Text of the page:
Instead of looking at the cumulative county-level COVID death rates by 2020 partisan lean since the Delta Variant wave hit the United States in June, the graphs below look at how that has played out for each individual month since then.
The data does not include the U.S. territories (since they don't vote in the November Presidential election), and it's also missing around 4% of total COVID deaths across the 50 states + DC due to their county of residence being unknown.
With that in mind, here's what the Delta wave has looked like in June, July, August, September, October, November and the first 2 weeks of December 2021:
There's a lot of factors which come into play here, including political messaging, narratives and the like, but let's be perfectly blunt: What people really want to know (whether they admit it or not...some have been cruder in posing the question than others) is whether more GOP or Dem voters are dying of COVID, and how much that will impact the midterms at the ballot box.
Aside from the massive public health fallout, this fact has all sorts of poltiical implications as well, of course. Most of those involve pundits speculating about "the blame game" and so on; will voters in states like Florida and Texas blame their governors for doing everything possible to stymie reasonable pandemic safety measures such as mask mandates, or will they blame the Biden Administration for...I don't know, not tying people to a chair and manually forcing the COVID vaccine into their arms?
For weeks now, however, people have been asking me an even more basic, crass question about the impact of political tribalism on the 2022 midterm election:
I've gotten a lot of attention for my COVID "scatter plot bubble graphs" over the summer, laying out the COVID vaccinationandcase/death rates across every county nationally (well, mostly; Nebraska has stopped posting county-level data entirely, and Florida has only been posting county-level case data, not deaths, since June).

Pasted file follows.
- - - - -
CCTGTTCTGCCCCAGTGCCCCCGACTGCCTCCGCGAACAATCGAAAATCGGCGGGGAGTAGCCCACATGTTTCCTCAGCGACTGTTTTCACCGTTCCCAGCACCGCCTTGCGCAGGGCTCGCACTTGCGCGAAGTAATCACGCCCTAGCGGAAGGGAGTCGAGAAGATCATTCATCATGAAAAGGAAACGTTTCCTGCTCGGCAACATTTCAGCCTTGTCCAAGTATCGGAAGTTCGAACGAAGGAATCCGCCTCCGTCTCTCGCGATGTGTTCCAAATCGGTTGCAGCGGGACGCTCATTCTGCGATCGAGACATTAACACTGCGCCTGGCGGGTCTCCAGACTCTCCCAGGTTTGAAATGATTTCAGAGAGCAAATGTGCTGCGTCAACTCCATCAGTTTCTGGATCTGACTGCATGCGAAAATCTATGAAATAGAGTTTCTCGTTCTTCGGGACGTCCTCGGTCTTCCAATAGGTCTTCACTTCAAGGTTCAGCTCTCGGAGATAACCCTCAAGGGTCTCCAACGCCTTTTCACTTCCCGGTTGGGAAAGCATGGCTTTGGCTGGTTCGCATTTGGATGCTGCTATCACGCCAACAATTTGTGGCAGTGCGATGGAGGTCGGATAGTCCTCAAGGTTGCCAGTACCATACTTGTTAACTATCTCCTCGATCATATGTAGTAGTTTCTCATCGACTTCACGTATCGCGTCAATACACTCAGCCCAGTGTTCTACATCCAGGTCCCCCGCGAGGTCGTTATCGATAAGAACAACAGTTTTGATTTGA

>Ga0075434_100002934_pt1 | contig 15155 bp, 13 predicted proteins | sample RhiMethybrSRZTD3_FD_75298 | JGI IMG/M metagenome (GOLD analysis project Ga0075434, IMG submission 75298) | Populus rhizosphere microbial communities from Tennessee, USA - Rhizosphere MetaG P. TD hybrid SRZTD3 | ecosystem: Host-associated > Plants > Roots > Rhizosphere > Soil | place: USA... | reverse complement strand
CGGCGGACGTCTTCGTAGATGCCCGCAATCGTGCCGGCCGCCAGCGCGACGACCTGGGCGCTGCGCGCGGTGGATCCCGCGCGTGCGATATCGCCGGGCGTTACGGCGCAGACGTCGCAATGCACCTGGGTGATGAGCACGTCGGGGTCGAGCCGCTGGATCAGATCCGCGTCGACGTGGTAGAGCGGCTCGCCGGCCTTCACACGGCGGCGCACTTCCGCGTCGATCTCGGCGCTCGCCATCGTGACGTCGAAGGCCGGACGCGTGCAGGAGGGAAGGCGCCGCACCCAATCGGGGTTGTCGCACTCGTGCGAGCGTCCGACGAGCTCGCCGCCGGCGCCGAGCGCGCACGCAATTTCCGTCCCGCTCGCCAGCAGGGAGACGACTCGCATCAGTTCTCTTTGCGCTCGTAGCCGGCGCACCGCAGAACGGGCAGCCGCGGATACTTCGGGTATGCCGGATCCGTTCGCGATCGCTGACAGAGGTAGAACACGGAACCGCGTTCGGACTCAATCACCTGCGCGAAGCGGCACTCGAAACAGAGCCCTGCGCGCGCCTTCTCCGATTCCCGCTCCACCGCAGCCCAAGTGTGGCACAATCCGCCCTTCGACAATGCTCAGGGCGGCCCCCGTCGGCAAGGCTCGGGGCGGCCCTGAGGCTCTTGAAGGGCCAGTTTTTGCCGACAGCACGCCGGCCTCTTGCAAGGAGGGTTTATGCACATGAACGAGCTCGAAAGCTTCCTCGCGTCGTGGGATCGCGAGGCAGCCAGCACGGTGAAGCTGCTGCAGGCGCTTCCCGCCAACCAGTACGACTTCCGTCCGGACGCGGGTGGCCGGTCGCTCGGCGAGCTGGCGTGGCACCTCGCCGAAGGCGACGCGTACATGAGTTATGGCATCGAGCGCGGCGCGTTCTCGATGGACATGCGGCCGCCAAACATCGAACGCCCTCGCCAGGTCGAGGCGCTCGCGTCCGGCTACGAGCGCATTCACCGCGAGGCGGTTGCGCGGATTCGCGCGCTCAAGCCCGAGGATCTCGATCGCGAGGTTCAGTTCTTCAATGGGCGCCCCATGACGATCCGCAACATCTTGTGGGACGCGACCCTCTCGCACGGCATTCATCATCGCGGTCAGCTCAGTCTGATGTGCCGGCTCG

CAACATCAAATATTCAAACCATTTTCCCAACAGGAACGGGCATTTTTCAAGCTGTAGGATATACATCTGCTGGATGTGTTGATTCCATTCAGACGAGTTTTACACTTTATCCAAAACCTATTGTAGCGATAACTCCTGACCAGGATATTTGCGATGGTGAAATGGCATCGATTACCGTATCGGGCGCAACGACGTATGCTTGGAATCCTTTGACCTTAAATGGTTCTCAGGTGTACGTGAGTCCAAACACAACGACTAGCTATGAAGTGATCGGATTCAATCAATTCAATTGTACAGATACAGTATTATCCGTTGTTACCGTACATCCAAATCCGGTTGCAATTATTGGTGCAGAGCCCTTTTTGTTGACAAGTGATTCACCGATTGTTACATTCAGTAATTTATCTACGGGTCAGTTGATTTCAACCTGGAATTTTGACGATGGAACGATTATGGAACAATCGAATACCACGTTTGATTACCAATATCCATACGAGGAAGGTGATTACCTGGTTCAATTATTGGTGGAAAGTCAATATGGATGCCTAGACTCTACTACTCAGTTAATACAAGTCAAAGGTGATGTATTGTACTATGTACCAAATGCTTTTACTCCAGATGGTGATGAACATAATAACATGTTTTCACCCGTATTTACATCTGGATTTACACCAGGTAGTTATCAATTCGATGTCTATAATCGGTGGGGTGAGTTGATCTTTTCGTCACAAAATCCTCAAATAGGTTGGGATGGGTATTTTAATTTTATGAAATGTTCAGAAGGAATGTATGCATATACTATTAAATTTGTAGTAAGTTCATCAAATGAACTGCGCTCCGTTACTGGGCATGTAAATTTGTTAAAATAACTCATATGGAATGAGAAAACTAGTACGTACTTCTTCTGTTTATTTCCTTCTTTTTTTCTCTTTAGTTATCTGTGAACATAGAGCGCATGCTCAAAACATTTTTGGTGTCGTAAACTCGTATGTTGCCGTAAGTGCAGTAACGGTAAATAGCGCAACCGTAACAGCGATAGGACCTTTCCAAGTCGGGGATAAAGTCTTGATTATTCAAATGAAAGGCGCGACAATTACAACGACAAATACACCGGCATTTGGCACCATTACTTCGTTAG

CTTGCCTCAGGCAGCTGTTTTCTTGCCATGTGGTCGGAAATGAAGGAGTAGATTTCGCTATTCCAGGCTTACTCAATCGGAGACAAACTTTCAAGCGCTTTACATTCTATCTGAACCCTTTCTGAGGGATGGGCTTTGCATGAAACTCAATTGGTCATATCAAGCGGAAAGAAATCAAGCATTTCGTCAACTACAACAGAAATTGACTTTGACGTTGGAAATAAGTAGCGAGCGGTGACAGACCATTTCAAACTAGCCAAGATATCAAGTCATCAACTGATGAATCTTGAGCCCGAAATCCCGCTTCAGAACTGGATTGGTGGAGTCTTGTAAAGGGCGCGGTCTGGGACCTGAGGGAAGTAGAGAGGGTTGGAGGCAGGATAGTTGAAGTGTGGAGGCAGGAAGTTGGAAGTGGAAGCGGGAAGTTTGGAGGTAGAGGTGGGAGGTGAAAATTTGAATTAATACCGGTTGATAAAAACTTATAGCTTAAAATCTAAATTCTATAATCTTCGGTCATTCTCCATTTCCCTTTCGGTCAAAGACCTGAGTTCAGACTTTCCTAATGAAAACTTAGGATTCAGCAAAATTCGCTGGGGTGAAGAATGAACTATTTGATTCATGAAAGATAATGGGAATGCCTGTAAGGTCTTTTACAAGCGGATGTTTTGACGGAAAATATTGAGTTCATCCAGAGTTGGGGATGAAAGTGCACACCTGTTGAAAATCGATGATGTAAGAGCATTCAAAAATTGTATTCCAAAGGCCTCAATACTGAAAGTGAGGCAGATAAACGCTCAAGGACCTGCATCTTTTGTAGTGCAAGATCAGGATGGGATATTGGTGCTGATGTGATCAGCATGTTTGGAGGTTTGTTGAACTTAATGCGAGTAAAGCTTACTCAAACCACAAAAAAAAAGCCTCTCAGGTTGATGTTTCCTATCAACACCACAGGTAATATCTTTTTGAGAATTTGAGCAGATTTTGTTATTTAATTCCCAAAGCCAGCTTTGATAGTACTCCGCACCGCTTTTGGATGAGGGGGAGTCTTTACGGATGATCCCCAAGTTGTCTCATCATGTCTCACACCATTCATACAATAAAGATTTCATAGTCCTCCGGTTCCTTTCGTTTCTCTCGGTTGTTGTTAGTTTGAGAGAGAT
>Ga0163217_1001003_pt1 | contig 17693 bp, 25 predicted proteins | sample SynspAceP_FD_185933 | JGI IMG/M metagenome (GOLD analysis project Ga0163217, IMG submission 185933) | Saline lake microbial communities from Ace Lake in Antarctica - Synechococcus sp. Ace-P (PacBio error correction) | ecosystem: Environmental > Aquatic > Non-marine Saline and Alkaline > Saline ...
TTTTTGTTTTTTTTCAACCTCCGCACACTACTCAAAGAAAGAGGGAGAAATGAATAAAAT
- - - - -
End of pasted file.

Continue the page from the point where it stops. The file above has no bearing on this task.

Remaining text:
Data visualization is a tricky thing, though; sometimes line graphs are the way to go (that's what I did last year); other times scatter plots are more appropriate. But some people don't "get" either of these, so today let's look at some bar graphs.
For nearly a year, I posted a weekly analysis of the 100 U.S. counties (out of over 3,100 total) which had the highest cumulative rates of COVID-19 cases and deaths per capita. In addition, I also included a running graph which compared the ratio of COVID cases & deaths per capita between blue and red counties to track how this changed over time.
The results were extremely telling: In the early days of the pandemic back in March/April 2020, the blue counties were devastated for a variety of reasons, including heavy population density, the fact they were mostly located along the coasts (usually in cities with major international ports/airport hubs), and so forth. Democrats tend to live in heavily-populated urban areas, while Republicans are prone to live in more sparsely-populated rural areas, so this made sense.
For the first few months, both case and death rates were running as much as 4-5x higher in counties which voted solidly for Hillary Clinton in 2016/Joe Biden in 2020 than in those which voted for Trump in either 2016 or 2020.